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Two monkeys see a more colorful world
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Atom Hauler
A Spider's Silky Strength
Supergoo to the rescue
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A Light Delay
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Seen on the Science Fair Scene
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Did Dinosaurs Do Handstands?
Dino-bite!
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Results of GSAT are in schools this week
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Life trapped under a glacier
Rodent Rubbish as an Ice-Age Thermometer
Salty, Old and, Perhaps, a Sign of Early Life
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Swimming with Sharks and Stingrays
Out in the Cold
Eating Up Foul Sewage Smells
Finding the Past
Little People Cause Big Surprise
Sahara Cemetery
Early Maya Writing
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Goldfish
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Parrotfish
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The Essence of Celery
The mercury in that tuna
Turning to Sweets, Fats to Calm the Brain
GSAT English Rules
Order of Adjectives
Adjectives and Adverbs
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Deep-space dancers
Math Naturals
Losing with Heads or Tails
Human Body
Disease Detectives
Football Scrapes and Nasty Infections
Kids now getting 'adult' disease
Invertebrates
Walking Sticks
Ticks
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Mammals
Oxen
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Sun Bear
Parents
The Surprising Meaning and Benefits of Nursery Rhymes
Expert report highlights the importance to parents of reading to children!
How children learn
Physics
The Mirror Universe of Antimatter
Electric Backpack
Spin, Splat, and Scramble
Plants
White fuzzy mold not as friendly as it looks
Fast-flying fungal spores
Springing forward
Reptiles
Geckos
Lizards
Black Mamba
Space and Astronomy
Cool as a Jupiter
A Darker, Warmer Red Planet
An Icy Blob of Fluff
Technology and Engineering
Algae Motors
A Clean Getaway
Squeezing Oil from Old Wells
The Parts of Speech
Problems with Prepositions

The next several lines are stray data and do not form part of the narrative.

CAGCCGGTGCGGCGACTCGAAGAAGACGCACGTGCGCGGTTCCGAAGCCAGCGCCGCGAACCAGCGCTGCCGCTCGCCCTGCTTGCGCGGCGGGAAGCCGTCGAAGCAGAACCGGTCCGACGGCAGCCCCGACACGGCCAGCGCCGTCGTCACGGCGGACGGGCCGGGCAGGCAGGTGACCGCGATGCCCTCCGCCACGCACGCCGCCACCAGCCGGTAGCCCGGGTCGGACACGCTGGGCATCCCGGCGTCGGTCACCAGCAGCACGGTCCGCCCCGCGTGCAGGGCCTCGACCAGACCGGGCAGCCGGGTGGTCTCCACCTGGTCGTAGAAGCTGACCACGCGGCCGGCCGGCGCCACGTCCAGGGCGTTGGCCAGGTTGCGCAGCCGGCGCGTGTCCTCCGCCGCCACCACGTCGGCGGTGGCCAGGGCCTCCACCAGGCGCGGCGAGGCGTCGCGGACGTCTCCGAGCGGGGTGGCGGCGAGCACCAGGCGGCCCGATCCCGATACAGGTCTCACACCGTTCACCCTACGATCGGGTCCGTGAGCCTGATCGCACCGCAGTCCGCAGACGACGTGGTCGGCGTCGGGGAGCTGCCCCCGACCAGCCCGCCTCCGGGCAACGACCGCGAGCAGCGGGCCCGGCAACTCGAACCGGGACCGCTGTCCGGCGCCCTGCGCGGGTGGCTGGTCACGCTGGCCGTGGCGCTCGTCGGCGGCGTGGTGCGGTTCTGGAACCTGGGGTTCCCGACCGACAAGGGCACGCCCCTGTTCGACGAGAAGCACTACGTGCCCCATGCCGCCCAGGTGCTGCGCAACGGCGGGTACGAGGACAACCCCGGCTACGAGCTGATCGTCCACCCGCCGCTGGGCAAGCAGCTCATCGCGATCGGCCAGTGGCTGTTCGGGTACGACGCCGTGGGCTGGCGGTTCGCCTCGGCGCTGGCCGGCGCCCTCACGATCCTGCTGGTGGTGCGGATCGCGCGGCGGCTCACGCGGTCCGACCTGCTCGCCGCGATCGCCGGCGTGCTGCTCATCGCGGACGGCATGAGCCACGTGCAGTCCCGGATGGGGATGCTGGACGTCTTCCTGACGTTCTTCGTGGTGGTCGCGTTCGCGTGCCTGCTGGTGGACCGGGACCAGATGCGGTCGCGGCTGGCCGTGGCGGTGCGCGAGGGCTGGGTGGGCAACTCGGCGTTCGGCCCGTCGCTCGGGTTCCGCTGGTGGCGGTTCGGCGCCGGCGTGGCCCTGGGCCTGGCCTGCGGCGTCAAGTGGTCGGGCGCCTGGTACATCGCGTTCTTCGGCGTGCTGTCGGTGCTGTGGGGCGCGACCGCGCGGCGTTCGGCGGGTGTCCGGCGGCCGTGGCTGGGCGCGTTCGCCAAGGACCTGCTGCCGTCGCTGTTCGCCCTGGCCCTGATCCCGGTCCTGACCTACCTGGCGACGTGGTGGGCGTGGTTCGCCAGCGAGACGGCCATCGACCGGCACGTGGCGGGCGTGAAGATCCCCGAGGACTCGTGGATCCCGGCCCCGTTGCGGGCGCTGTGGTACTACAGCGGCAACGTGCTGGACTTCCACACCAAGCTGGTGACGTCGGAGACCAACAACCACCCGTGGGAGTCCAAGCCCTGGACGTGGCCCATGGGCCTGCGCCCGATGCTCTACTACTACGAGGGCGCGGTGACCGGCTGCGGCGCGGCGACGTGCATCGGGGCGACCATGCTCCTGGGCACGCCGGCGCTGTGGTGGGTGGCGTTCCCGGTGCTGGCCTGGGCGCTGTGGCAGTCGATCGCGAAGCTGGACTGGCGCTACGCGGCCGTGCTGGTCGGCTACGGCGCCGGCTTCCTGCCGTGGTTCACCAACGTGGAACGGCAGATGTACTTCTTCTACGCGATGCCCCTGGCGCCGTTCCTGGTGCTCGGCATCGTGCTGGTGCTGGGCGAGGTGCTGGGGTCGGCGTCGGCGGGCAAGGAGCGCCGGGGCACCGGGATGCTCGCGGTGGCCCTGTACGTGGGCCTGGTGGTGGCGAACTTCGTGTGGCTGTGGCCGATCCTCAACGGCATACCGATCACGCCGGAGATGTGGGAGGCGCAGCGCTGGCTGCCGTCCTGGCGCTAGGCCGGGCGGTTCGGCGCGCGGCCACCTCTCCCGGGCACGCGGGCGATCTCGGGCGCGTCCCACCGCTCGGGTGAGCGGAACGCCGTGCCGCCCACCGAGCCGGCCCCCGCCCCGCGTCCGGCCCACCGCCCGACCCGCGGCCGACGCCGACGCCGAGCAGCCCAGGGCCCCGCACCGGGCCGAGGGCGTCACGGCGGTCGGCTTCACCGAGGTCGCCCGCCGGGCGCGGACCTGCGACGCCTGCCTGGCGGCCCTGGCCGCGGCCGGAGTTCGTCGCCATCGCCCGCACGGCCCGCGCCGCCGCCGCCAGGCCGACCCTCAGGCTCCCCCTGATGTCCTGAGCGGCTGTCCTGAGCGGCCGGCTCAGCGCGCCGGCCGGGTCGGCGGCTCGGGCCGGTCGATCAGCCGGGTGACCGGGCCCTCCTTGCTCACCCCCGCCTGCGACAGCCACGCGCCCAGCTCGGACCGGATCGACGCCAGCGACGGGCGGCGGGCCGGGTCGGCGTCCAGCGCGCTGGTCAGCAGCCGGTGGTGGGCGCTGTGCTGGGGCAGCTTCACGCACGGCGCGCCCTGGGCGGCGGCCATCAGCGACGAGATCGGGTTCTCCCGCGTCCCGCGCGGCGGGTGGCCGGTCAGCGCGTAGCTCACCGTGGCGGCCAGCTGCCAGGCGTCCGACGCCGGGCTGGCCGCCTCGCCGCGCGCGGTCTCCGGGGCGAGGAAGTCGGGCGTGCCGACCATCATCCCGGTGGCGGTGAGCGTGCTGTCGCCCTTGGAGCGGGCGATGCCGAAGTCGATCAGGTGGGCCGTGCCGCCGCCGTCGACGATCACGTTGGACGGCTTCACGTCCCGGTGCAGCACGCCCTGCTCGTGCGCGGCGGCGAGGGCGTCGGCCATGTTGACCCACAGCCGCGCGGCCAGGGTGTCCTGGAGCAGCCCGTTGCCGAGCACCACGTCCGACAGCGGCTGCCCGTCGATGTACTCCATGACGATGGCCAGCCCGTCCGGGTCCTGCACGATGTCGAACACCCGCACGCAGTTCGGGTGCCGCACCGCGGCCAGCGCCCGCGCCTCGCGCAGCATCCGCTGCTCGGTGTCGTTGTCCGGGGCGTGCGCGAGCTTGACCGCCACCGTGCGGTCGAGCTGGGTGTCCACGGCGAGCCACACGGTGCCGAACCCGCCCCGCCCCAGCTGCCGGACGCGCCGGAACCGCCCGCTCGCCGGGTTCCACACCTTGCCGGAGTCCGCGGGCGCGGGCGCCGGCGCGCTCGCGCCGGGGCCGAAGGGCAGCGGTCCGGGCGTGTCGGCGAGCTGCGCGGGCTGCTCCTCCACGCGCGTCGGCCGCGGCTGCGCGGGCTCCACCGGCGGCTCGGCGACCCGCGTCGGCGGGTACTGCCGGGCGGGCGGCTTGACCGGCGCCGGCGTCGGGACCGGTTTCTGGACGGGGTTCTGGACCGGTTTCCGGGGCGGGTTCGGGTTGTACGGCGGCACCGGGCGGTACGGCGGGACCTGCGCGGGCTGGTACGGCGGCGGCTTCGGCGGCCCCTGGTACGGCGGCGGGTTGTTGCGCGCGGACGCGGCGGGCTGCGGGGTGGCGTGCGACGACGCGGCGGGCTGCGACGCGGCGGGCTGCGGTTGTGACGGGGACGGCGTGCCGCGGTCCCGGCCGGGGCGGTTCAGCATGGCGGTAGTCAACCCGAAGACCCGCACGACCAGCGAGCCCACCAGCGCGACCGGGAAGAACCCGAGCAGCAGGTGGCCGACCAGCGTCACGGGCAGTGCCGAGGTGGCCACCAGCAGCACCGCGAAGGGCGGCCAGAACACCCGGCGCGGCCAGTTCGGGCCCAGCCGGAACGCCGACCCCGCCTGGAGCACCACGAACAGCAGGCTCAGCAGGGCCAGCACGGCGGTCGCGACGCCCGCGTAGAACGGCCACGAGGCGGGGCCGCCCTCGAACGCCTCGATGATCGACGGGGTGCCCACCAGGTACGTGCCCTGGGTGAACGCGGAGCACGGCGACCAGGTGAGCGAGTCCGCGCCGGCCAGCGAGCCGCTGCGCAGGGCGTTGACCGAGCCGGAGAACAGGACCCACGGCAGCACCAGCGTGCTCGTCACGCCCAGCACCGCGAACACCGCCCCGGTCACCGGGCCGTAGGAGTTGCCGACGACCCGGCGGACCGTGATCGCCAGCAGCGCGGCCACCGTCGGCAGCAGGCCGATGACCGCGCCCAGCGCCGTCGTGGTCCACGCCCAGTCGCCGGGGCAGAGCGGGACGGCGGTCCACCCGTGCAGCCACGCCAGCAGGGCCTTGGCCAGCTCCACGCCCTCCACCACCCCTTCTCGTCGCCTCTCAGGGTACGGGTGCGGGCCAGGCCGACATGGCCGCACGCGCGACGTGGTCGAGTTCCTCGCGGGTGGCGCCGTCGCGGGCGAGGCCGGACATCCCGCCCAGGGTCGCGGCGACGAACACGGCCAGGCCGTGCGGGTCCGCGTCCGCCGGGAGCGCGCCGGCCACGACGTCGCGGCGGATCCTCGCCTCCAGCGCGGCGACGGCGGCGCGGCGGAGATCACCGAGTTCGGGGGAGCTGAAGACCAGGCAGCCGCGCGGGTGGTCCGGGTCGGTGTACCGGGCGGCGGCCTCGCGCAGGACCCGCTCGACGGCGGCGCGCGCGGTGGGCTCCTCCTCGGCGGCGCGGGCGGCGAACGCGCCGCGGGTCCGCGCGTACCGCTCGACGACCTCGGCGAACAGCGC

What is a Preposition?
What is a Verb?
Transportation
Morphing a Wing to Save Fuel
Seen on the Science Fair Scene
Charged cars that would charge
Weather
Watering the Air
Warmest Year on Record
Polar Ice Feels the Heat
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Flying the Hyper Skies

A little airplane has given new meaning to the term "going hyper." The Hyper-X recently broke the record for air-breathing jet planes when it traveled at a hypersonic speed of seven times the speed of sound. That's about 5,000 miles per hour. At this speed, you'd get around the world—flying along the equator—in less than 5 hours. The Hyper-X is an unmanned, experimental aircraft just 12 feet long. It achieves hypersonic speed using a special sort of engine known as a scramjet. It may sound like something from a comic book, but engineers have been experimenting with scramjets since the 1960s. For an engine to burn fuel and produce energy, it needs oxygen. A jet engine, like those on passenger airplanes, gets oxygen from the air. A rocket engine typically goes faster but has to carry its own supply of oxygen. A scramjet engine goes as fast as a rocket, but it doesn't have to carry its own oxygen supply. A scramjet's special design allows it to extract oxygen from the air that flows through the engine. And it does so without letting the fast-moving air put out the combustion flames. However, a scramjet engine works properly only at speeds greater than five times the speed of sound. A booster rocket carried the Hyper-X to an altitude of about 100,000 feet for its test flight. The aircraft's record-beating flight lasted just 11 seconds. In the future, engineers predict, airplanes equipped with scramjet engines could transport cargo quickly and cheaply to the brink of space. Hypersonic airliners could carry passengers anywhere in the world in just a few hours. Out of the three experimental Hyper-X aircraft built for NASA, only one is now left. The agency has plans for another, 11-second hypersonic flight, this time at 10 times the speed of sound. Hang on tight!—S. McDonagh

Flying the Hyper Skies
Flying the Hyper Skies








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